Turks achieve American Dream in Massachusetts

Ahmet Ozseferoglu has been serving Bostonians in his restaurant since 2004. (Photo credit: Sumeye Dalkilinc)

By Sumeye Dalkilinc

Turkish business owners took a chance when they moved to Massachusetts and ended up living their American Dream.

Although many Turks prefer this state because of their education, there is also a considerable community of Turkish businessmen who are present here because of the state’s opportunities.

Turkish businessmen come to Massachusetts because the talent pool that it has is attracting a lot of business and this means so many customers. The community support and customers with high income are other reasons.

“Boston is a beautiful place,” says Ahmet Ozseferoglu, 54-year-old, owner of Anatolia Kebap House, a Turkish restaurant in Brookline. “The best schools are here. And this attracts so many people to here from the world which means that so many student customers.”

Ozseferoglu is one of the Turks who have moved to the USA in 1998. He first came to New York, but later moved to Boston on the advice of a friend. He has worked hard in his professional life as a chef and bought a restaurant in Brookline in 2004.

“I bought a house in 2006. Now my whole family is here,” he says, adding that he wanted to build a life for his children here.

Ozseferoglu says that Turkish people have a growing community in Massachusetts, but it’s not as well established as other ethnic groups. “For example, the Chinese can do a good job because they have banks, they have a community. It is easier for them to live,” he says.

However, the state still is a good place for small businesses. “Because people in Massachusetts have a high income, and so many states can not provide this,” says Ozseferoglu, adding that his business had run great since 2009 until the pandemic.

The community support is another reason for Turks to do business in the state.

Ozcan Ozan will open a new restaurant called Servia. (Photo credit: Sumeye Dalkilinc)

“Today, the many customers that I saw them in the street ask me to when I would open my restaurant,” says Ozcan Ozan, a 70-year-old chef.

Ozan served customer, including former U.S. Secretary of State Hilary Clinton to Hollywood star Cameron Diaz, for many years at Sultan’s Kitchen, his restaurant in Boston, after starting his career as a second cook in 1980 at a French restaurant in Harvard Square.

But after many decades, he was forced to close in 2017 because of a building issue. Last year, a regular customer offered to help him to start a new restaurant called Servia in Boston’s financial district.

“I got this offer from one of my customers who has been eating my food for 32 years,” says Ozan, adding that this support is incredible and an opportunity that cannot be found anywhere.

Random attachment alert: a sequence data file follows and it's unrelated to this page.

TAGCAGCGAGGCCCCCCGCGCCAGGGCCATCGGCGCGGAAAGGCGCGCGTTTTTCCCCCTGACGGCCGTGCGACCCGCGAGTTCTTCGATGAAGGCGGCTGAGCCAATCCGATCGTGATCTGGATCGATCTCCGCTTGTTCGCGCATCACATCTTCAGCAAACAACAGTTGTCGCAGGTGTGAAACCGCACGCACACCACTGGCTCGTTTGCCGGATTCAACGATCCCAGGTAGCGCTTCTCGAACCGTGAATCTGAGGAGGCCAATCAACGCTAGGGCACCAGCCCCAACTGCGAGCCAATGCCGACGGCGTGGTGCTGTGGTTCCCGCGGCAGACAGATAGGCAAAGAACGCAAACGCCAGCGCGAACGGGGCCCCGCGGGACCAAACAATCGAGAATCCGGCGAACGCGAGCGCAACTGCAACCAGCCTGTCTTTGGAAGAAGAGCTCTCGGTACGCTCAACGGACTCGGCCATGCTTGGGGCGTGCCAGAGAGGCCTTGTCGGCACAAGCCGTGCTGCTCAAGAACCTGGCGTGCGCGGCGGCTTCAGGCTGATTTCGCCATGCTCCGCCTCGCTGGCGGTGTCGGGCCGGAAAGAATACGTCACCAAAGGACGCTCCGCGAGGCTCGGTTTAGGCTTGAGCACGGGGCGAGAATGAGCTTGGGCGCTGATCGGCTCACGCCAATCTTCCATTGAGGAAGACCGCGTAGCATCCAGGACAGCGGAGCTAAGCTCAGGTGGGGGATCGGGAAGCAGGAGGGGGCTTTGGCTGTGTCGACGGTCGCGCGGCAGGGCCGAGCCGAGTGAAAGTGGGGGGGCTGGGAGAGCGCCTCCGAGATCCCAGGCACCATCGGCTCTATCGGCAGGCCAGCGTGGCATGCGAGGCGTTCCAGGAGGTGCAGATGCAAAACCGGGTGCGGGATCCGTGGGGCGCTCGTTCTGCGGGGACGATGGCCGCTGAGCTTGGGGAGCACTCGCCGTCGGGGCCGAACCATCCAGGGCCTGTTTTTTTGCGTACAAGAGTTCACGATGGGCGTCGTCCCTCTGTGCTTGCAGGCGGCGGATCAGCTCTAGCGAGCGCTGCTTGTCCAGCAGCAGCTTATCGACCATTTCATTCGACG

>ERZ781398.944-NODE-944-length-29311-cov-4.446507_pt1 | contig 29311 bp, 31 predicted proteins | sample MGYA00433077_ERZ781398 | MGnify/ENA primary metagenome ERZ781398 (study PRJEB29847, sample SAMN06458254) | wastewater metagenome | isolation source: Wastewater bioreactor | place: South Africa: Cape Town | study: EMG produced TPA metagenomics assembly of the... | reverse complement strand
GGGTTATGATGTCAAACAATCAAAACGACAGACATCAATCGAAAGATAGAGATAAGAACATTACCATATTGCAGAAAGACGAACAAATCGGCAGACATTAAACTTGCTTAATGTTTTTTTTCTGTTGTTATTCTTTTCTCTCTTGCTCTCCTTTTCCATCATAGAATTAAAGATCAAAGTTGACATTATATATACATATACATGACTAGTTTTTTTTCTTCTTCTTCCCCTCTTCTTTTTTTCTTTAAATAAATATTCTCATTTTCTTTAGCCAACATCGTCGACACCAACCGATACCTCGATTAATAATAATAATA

“Boston was an amazing place to serve Turkish food. I did everything to bring Turkish cuisine to a higher place in the US,” says Ozan, whose recipes appeared in world-famous publications such as The New York TimesThe Washington Post, also wrote a book called The Sultan’s Kitchen: A Turkish Cookbook. 

Rifat Cebi is one of the Turks who achieve the American Dream in the state. Cebi came to America in 1986 to live with his aunt who moved to Boston to earn her doctorate degree. He started to work as a dishwasher at Edelweiss Pastry, a commercial food bakery and worked his up to production manager in just four years. 

“I was learning quickly and developing more practical methods to reduce costs,” says Cebi. “That’s why they were constantly employing me in other departments.”

Rifat Cebi says that living in Boston gave him the confidence to try something new and become a business. (Photo credit: Sumeye Dalkilinc)

However the business started to falter, and this became a turning point in Cebi’s life. He decided to buy it. “They said that the company is facing bankruptcy. How will you buy it? And they laughed,” says Cebi. “I said I don’t have money, but I’m buying it,” he says.

He worked hard and brought the business back from bankruptcy.

Boston is big enough to find everything but small enough to get to know people, he says. “You can chat with a person you just met on the street.”

At the same time, people are educated. “The best universities, theaters, hospitals are here. Boston is the cream of the USA,” says Cebi.

He says that living in Boston gave him the confidence to try something new and become a business. “The right place, the right person, sometimes things have to come together in life,” says Cebi. “Americans have a favorite saying: You can’t keep the good man down.”

About Sumeye Dalkilinc 4 Articles
Sumeye Dalkilinc is an award-winning economics reporter who has worked since 2009. Her work has appeared in Bloomberg Businessweek Magazine, Turkish Radio and Television Corporation, and Anadolu Agency. She’s now the research assistant at Emerson College in Boston, MA.